Thursday, December 29, 2011

A case in point for team culture and respect that breeds success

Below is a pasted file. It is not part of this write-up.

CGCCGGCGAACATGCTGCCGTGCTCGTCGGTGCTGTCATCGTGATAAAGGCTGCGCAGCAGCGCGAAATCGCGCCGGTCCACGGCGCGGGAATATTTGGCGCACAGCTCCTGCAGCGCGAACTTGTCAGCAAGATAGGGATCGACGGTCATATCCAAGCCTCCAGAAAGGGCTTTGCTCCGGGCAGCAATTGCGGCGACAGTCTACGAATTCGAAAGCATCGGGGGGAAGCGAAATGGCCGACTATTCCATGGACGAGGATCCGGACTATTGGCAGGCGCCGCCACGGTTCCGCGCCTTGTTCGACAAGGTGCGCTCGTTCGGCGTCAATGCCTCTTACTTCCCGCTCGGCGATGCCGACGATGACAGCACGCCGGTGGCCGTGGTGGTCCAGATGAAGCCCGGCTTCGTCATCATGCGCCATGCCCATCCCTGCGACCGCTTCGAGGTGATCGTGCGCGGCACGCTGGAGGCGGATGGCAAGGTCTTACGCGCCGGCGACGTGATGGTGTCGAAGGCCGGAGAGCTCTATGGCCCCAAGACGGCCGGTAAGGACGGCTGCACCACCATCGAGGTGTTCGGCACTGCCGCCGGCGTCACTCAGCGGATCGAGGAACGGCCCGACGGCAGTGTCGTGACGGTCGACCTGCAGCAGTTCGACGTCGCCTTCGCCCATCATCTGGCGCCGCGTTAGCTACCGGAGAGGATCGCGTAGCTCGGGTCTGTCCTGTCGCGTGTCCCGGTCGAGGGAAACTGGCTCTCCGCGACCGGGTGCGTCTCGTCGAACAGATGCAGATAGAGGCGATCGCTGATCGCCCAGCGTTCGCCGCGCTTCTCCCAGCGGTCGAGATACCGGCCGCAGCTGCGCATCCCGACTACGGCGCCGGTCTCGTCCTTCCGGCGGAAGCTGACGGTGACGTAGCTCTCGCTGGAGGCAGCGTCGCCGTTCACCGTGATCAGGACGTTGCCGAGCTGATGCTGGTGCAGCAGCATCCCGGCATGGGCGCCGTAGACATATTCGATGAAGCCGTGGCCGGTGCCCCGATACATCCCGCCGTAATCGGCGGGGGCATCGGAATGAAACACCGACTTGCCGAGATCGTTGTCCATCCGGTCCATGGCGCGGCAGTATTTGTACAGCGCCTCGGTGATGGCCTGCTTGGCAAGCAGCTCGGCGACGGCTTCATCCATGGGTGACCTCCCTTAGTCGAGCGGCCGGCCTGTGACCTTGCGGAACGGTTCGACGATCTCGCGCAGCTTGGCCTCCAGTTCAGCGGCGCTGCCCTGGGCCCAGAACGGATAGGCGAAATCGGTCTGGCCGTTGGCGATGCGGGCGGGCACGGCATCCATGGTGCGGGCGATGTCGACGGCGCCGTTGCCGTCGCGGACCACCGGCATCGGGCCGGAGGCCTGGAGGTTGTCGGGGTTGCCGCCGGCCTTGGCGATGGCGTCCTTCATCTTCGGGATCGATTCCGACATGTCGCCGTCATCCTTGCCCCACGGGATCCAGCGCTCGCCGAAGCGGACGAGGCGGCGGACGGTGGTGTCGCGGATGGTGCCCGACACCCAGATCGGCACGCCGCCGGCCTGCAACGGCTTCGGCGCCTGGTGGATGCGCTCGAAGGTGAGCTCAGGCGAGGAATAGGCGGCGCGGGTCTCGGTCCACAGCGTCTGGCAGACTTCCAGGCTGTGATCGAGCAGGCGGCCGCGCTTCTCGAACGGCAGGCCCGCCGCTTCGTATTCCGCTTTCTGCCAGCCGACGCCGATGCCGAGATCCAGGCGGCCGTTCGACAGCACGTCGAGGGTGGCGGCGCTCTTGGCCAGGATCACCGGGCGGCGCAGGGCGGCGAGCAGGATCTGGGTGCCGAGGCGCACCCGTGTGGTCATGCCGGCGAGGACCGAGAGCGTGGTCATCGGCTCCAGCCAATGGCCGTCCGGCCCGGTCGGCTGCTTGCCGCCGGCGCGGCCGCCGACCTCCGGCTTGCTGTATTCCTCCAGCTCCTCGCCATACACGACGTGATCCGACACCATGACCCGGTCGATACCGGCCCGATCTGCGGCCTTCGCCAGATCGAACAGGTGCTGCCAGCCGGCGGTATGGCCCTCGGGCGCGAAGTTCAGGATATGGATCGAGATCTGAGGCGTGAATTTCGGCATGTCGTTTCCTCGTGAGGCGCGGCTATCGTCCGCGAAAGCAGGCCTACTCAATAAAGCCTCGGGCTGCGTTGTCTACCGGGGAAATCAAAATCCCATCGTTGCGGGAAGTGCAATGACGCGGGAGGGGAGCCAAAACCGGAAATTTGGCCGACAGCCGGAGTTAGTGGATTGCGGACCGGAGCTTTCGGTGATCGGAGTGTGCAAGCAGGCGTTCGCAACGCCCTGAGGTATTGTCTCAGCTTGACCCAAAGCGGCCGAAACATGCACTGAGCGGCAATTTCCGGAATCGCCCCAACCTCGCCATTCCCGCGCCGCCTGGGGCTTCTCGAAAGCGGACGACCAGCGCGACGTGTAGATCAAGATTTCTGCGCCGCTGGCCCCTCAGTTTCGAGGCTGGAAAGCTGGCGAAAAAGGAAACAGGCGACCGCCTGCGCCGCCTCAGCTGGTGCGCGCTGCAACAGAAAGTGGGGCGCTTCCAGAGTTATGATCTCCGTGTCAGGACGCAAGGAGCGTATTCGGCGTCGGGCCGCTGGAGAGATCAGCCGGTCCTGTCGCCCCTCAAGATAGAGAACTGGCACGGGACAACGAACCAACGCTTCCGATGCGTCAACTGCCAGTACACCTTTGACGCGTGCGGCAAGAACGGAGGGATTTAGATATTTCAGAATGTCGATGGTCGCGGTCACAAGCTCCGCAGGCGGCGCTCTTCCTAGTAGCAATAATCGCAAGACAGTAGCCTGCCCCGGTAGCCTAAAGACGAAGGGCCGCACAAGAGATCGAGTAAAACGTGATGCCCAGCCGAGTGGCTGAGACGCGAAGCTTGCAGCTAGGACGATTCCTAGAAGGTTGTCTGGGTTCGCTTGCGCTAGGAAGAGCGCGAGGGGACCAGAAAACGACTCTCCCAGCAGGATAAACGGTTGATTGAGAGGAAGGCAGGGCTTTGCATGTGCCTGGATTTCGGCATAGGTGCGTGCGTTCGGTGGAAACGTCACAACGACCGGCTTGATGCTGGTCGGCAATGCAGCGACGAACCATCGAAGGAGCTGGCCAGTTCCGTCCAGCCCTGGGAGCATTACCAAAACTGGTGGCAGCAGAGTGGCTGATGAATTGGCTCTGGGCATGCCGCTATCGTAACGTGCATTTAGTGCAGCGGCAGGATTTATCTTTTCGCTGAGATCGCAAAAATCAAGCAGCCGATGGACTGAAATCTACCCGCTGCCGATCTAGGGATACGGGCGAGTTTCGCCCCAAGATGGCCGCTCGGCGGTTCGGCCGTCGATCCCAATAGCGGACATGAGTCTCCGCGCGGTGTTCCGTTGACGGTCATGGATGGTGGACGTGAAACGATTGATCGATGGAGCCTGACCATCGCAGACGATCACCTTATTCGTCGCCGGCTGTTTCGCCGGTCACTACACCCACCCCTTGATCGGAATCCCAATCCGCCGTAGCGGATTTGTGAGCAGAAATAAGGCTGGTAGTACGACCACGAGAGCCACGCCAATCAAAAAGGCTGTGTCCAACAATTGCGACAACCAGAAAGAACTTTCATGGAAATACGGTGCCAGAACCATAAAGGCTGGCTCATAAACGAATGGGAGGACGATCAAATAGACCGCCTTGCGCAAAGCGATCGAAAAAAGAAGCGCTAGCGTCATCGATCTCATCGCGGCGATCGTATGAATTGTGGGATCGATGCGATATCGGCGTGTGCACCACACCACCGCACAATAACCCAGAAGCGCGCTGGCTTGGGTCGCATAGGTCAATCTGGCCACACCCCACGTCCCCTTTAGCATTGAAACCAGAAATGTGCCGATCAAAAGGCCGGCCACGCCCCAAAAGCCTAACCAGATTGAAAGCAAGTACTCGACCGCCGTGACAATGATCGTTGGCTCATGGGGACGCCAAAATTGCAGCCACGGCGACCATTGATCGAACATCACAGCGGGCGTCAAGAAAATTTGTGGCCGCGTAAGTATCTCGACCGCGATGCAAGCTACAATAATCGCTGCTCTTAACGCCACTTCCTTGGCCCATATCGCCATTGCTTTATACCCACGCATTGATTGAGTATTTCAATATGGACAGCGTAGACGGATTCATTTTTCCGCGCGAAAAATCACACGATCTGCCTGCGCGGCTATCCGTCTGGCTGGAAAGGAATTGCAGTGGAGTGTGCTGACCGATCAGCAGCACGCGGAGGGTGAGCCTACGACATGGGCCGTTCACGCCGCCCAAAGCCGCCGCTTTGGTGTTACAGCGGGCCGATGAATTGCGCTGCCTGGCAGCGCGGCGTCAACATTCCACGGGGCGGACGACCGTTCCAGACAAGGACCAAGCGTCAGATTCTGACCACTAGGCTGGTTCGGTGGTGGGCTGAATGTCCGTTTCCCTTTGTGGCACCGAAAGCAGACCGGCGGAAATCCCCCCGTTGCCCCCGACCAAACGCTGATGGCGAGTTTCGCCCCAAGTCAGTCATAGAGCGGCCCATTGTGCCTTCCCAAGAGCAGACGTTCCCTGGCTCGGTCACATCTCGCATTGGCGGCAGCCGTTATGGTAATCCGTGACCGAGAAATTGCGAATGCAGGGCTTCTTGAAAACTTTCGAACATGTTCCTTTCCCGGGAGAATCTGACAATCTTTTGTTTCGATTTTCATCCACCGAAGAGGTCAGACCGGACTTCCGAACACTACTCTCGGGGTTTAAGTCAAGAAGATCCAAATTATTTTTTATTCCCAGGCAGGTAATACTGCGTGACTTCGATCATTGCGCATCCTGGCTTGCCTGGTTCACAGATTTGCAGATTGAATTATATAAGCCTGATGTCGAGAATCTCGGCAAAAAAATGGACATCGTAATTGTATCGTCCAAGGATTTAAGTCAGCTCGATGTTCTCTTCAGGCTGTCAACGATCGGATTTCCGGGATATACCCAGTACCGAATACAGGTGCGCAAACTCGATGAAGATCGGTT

Let us go back in time. I will take you to the spring of 1996. I was a school kid then who had sometime back fallen completely in love to cricket viewing. I always loved the game as the closest thing to my heart and played since as long as I can remember (albeit with the soft ball but I reckon I transformed from a ungainly softball batsman to one who could put bat to ball in the year 1995). Thanks for bearing with my personal info. But I simply loved cricket on television after watching almost every ball of the West Indies tour of India in the year 1995. But then the zenith was reached in 1996 in the World Cup(dont mention the official title sponsor, its a tobacco tabboo). I dint quite understand what Dominic Cork or Dikie Bird meant when they said that there was nothing official about Pepsi. Yes, I was naive to the alluring worlds of advertisements and sponsorship but I definitely understood what it meant when BRIAN LARA demolished South Africa in the quarter finals or the concept of pinch-hitting which was used to overhaul New Zealand's total by sending Warnie up the order in another match. So I was heartbroken when on a otherwise pleasant evening I returned from a short stint of play and found Siddhu caught by Jayasuriya in the semis at the Eden Gardens. Little did I know there was worse to come. We know what happened and it got me in pains. But we endure. Fast forward to the Gaddafi (anyone for a name change?) stadium in Lahore and those scenes of a helicopter (whats the difference between it and a chopper btw?) trying to dry the outfield. Surprising as it may sound, I was rooting for Sri Lanka. That they threw us out of the championship (oh, its the World Cup) did not matter, I simply did not support Australia. I do not understand why but I did not. So I was happy when Ranatunga sliced one through the thirdman boundary and accepted the trophy from Late Benazir Bhutto (I realized this only now, how far back in time it was and how the backdrop of my neighbouring land has changed). So much for nostalgia, but the real point is, I did not like Australia winning then against anybody. Fast forward to the 1999 WC and I was rooting for the OZ against the Saffers and cheered when Allan Donald was actually runout in that gut churner of a tie. I had started to choose Oz against any other nation but my homeland. So, I cheered every wicket as it fell in South Africa, from Sreesanth getting Haydos to Bhajji cleaning up Clarkie in the inaugral T20 WC. Same story in the CB cup finals down under and the Perth Test win at the start of 2008. I admired their brand of cricket alright and the firce but light hearted spirit they played in (I see in my mind's eye many eyebrows raising, but seriously keeping aside a couple of really arrogant pricks, they were always being aggressive on the field of play). I may be wrong but it felt like they always played the nice way. They were always smiling and chit-chatting in a pally manner among each other which did not at all look like street-side banter. The point I think is they played very well as a team and respected each other as the guys playing together and that I sensed. A fringe player in the playing 11 never looked like not having a good laugh. I dont know, I quite liked what I saw. But still I was a team-india fan. And I was pround of it. It is my national team. I had few of the world's best batsmen, good spinners, a keeper-captain with a nice hairdo who made bold suggestions and statements and they were winning (albeit just the limited overs rubbers). But today I envy an Aussie fan. And not just because they won the MCG test.